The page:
[EDITORIALS]Revolving-door finance

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[EDITORIALS]Revolving-door finance

The recent replacement of a member of the monetary policy committee at the Bank of Korea has caused a strong backlash from the central bank. The seven-member committee is the central bank's decision-making body for monetary and credit policy.

The turmoil began when a committee member who had more than two years left in his term was suddenly nominated as head of the Korea Stock Exchange. The stock exchange says that it chose him after a formal application and selection procedure. But the Bank of Korea says the change was made on the Kim administration's orders. The central bank took the unusual step of issuing a statement signed by its entire staff. The statement complained that if committee members can be easily changed, that would discourage the committee from making neutral and consistent policy decisions.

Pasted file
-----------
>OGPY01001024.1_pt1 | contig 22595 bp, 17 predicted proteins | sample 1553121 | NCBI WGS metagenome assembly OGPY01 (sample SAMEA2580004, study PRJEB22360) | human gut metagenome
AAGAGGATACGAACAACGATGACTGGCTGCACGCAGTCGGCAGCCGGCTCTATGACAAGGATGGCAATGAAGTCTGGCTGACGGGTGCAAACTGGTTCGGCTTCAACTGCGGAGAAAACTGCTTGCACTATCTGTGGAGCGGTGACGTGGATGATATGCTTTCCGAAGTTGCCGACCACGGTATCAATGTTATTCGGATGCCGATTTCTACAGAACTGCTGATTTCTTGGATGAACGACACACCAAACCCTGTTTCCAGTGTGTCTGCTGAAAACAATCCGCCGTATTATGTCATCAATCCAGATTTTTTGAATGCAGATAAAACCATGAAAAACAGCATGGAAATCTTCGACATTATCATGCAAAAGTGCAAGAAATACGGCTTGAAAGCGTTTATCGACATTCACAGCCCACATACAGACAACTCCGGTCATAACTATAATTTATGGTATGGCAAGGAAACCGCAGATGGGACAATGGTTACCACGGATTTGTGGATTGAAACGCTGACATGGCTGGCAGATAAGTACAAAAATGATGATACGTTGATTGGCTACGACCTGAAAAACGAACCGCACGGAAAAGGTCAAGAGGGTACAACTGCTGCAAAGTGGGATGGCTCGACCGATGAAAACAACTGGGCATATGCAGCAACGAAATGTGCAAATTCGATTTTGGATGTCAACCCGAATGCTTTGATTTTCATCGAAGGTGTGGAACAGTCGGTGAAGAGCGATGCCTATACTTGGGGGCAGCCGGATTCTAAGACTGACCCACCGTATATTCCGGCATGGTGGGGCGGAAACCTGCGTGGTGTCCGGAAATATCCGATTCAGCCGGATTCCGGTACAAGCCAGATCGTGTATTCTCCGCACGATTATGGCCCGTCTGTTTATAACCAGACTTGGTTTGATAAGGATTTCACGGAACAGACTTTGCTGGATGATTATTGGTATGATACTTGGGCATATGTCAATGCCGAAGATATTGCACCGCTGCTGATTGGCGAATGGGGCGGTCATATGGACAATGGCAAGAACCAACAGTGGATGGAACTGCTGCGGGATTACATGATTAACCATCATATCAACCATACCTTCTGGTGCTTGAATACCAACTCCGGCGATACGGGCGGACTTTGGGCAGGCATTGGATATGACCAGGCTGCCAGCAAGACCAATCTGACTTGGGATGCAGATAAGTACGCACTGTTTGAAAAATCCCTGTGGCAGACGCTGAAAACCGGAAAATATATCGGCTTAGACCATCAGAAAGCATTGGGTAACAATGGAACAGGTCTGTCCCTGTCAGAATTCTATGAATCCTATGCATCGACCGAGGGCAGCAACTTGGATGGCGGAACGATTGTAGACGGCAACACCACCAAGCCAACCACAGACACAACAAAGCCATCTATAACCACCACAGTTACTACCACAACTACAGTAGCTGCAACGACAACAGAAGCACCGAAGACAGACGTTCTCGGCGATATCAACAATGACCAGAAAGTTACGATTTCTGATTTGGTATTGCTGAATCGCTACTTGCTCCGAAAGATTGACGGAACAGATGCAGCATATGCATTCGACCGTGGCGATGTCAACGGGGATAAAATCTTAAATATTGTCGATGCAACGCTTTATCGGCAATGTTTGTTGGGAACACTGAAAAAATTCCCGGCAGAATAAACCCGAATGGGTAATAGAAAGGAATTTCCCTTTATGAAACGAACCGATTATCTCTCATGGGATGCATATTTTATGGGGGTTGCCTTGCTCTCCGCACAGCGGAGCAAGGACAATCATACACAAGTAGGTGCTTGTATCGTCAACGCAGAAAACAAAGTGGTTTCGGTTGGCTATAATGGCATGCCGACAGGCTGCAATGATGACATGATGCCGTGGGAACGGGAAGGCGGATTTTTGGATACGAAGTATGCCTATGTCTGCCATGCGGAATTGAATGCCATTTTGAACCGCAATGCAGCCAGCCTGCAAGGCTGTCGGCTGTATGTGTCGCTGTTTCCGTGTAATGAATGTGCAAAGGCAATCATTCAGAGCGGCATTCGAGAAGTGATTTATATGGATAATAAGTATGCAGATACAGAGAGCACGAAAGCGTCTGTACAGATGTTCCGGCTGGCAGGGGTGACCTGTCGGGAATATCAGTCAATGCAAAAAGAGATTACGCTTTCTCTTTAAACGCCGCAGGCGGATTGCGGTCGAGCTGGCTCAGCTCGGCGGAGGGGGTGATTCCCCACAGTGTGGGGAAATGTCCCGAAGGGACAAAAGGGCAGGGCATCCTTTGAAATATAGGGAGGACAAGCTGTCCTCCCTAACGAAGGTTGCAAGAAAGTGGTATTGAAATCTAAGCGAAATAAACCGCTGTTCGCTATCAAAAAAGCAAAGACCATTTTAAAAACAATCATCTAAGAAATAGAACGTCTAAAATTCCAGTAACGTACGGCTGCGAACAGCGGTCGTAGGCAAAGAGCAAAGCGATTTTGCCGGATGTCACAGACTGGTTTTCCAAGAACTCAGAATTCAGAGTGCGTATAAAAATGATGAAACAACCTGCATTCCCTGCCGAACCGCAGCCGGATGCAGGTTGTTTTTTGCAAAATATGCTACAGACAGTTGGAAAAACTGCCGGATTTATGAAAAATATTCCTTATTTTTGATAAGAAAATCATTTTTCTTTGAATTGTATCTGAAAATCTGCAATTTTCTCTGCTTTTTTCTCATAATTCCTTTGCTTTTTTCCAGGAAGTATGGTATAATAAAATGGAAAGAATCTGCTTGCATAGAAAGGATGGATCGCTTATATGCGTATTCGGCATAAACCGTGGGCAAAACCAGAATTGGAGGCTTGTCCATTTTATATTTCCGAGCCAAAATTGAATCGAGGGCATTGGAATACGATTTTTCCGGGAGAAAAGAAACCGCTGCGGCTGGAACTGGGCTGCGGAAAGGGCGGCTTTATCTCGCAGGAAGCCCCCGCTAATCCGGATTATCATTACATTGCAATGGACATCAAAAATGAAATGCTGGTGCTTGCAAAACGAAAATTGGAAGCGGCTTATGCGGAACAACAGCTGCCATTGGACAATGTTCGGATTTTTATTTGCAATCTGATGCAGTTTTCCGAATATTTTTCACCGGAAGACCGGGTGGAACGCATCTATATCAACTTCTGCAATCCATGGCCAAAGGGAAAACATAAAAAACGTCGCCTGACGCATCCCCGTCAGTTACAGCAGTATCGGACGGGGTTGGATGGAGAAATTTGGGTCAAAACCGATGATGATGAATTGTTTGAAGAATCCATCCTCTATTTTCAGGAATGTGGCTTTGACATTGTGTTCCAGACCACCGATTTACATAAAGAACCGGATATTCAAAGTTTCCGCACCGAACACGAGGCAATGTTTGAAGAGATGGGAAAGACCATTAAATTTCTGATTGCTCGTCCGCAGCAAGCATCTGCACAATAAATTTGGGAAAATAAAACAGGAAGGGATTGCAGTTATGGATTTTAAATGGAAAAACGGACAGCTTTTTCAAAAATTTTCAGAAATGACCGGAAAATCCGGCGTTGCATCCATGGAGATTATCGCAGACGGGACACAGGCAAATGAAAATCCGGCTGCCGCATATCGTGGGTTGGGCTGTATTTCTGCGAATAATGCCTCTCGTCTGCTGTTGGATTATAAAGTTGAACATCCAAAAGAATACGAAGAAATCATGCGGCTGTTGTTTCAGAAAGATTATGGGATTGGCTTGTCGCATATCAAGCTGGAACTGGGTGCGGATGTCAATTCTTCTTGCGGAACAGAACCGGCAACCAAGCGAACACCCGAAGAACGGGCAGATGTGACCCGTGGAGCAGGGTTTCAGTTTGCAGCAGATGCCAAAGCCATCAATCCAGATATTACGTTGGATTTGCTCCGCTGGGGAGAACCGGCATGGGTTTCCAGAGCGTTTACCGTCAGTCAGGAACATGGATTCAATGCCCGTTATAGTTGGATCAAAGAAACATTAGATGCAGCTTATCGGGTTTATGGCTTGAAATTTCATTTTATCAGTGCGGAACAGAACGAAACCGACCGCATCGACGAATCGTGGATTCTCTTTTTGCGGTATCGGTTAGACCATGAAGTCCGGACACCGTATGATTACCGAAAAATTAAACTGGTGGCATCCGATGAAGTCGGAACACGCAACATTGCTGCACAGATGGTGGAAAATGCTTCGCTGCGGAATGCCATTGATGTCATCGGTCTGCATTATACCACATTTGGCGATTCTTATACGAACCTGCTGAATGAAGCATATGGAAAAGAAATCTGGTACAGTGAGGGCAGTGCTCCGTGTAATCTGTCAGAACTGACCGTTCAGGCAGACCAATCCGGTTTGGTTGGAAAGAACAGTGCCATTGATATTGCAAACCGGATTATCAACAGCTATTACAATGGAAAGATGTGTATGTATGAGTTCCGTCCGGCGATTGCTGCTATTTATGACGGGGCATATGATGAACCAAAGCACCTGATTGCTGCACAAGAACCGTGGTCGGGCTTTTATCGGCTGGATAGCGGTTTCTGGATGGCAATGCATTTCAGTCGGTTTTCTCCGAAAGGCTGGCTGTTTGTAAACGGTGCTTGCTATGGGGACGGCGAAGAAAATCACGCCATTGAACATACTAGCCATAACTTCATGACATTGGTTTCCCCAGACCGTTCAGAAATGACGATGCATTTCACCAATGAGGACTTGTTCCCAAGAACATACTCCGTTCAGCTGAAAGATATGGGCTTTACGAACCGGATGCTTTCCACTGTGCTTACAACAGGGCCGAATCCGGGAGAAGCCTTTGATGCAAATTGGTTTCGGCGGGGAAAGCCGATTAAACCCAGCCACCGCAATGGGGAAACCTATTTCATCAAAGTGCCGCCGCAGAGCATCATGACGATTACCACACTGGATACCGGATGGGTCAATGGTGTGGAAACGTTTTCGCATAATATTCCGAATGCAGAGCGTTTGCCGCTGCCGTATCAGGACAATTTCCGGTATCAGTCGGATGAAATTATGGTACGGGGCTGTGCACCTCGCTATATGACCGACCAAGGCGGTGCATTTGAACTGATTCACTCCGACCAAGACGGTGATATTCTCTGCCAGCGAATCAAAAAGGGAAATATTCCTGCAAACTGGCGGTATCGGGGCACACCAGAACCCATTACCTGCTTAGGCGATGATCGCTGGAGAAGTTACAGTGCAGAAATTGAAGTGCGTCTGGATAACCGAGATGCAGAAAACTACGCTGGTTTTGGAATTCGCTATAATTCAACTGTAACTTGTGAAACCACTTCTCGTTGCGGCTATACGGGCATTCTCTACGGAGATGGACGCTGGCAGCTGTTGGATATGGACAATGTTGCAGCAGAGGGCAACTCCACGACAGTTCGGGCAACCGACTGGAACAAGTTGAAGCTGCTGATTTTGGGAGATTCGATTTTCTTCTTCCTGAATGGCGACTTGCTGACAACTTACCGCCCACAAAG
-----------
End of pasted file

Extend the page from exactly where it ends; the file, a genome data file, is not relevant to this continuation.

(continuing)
The Bank of Korea Act says that members of the panel are to be appointed by the president from among "persons with ample experience of, or with prominent knowledge concerning, finance, economy and industry." They must be recommended by organizations dealing with financial matters. The law also guarantees a four-year term for policy committee members.

The committee member in question was recommended by the Ministry of Finance and Economy, so if the administration did order his move to the stock exchange as we believe, it broke the law. What was the point of revising the law after the 1997 financial crisis? The government did so to ensure neutrality and professionalism in the central bank's monetary policies by guaranteeing the tenure of committee members and making their jobs full-time positions. In reality, the Finance and Economy Ministry exercises the power to recommend a committee member that is supposed to be in the hands of the Korea Federation of Banks, the Korea Chamber of Commerce and Industry and the Korea Securities Dealers Association. The administration still wields too much influence.

At the same time, the Bank of Korea staff should reflect on its treatment of monetary board members as transients, and the committee must stand up for its rights.
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